Travis Elborough’s Atlas of Vanishing Places takes the mind to other places past, present and future.
This companion volume to last year’s Atlas of the Unexpected explores worlds savaged by nature, human projects or both.
Divided into sections on Ancient Cities, Forgotten Lands, Shrinking Places and Threatened Worlds, the Hackney author’s new book works in rough chronological order.
We start with lost cities such as Hattusa in Turkey, Leptis Magna in Libya, Mongolian Xanadu and Mexican Palenque, all of which contain architecture and artwork of stunning beauty and sophistication.
Next come the forgotten lands, the most bizarre of which is the tiny Japanese islet of Esanbehanakitakojima that disappeared from its location 500 yards off the coast of Hokkaido between the date of its official naming in 2014 and 2018, when it was discovered no longer to exist. The time and cause of its death remain unexplained.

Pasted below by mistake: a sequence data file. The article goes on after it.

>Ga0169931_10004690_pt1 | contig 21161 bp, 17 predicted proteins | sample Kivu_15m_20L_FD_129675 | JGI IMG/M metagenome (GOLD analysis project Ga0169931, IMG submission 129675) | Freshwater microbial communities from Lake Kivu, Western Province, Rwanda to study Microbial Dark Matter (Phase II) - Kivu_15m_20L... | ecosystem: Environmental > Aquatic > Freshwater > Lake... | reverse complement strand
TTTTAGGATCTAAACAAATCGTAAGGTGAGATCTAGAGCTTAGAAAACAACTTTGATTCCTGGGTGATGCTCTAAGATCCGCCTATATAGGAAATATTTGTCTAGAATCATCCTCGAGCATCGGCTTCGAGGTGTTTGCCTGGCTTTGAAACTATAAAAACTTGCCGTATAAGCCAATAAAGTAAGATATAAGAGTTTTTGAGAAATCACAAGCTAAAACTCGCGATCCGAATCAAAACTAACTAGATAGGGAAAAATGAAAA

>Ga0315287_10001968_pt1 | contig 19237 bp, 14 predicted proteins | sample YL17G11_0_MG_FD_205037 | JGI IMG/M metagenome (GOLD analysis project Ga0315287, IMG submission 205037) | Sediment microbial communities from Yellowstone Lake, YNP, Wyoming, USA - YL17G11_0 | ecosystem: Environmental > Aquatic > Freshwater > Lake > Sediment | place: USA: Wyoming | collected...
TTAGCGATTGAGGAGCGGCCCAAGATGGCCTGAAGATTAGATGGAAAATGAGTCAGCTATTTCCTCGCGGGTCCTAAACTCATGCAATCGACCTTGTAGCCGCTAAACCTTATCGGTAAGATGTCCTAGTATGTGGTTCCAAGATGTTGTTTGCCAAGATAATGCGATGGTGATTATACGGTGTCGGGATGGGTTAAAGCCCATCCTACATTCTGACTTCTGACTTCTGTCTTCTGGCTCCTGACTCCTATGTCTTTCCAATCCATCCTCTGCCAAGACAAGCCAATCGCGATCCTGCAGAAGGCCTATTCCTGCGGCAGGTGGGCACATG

Shrinking places include waterways threatened by over-exploitation such as the Danube and the Red Sea, and land at risk of sea level rise – the Yorkshire village of Skipsea and the Floridian Everglades.
The most poignant section of the book is perhaps that on ‘threatened worlds’; here we read of Timbuktu in Mali being eroded by war and weather, and the Congo Basin rainforest succumbing to systematic efforts at deforestation.
The temporal sweep of the book is immense, ranging from the Neolithic village of Skara Brae that emerged from a sandy Orkney mound during a nineteenth-century storm to early twenty-first century Tuvalu, where the highest point stands a mere 15 feet above the rising sea.
This large-format volume is very nicely produced with alluring photos and lovely colour maps by cartographer Martin Brown to accompany each entry, making it a great Christmas gift for budding explorer and armchair traveller alike.
Yet this is an altogether more anxious book than the quirky Atlas of the Unexpected, for the text is haunted by the threat of disruptive natural events that have been the downfall of many a great civilisation.
In the section on Ancient Cities we meet the prescient Kogi people of Colombia who describe outsiders as ‘children who do not know how to take care of the world’: a salutary moniker for us to bear at a time when the UK is struggling to comprehend what its net-zero-carbon pledge might look like.
Atlas of Vanishing Places: The Lost Worlds as They Were and as They Are Today by Travis Elborough is published by White Lion, ISBN: 978-1-78131-896-6; RRP: £22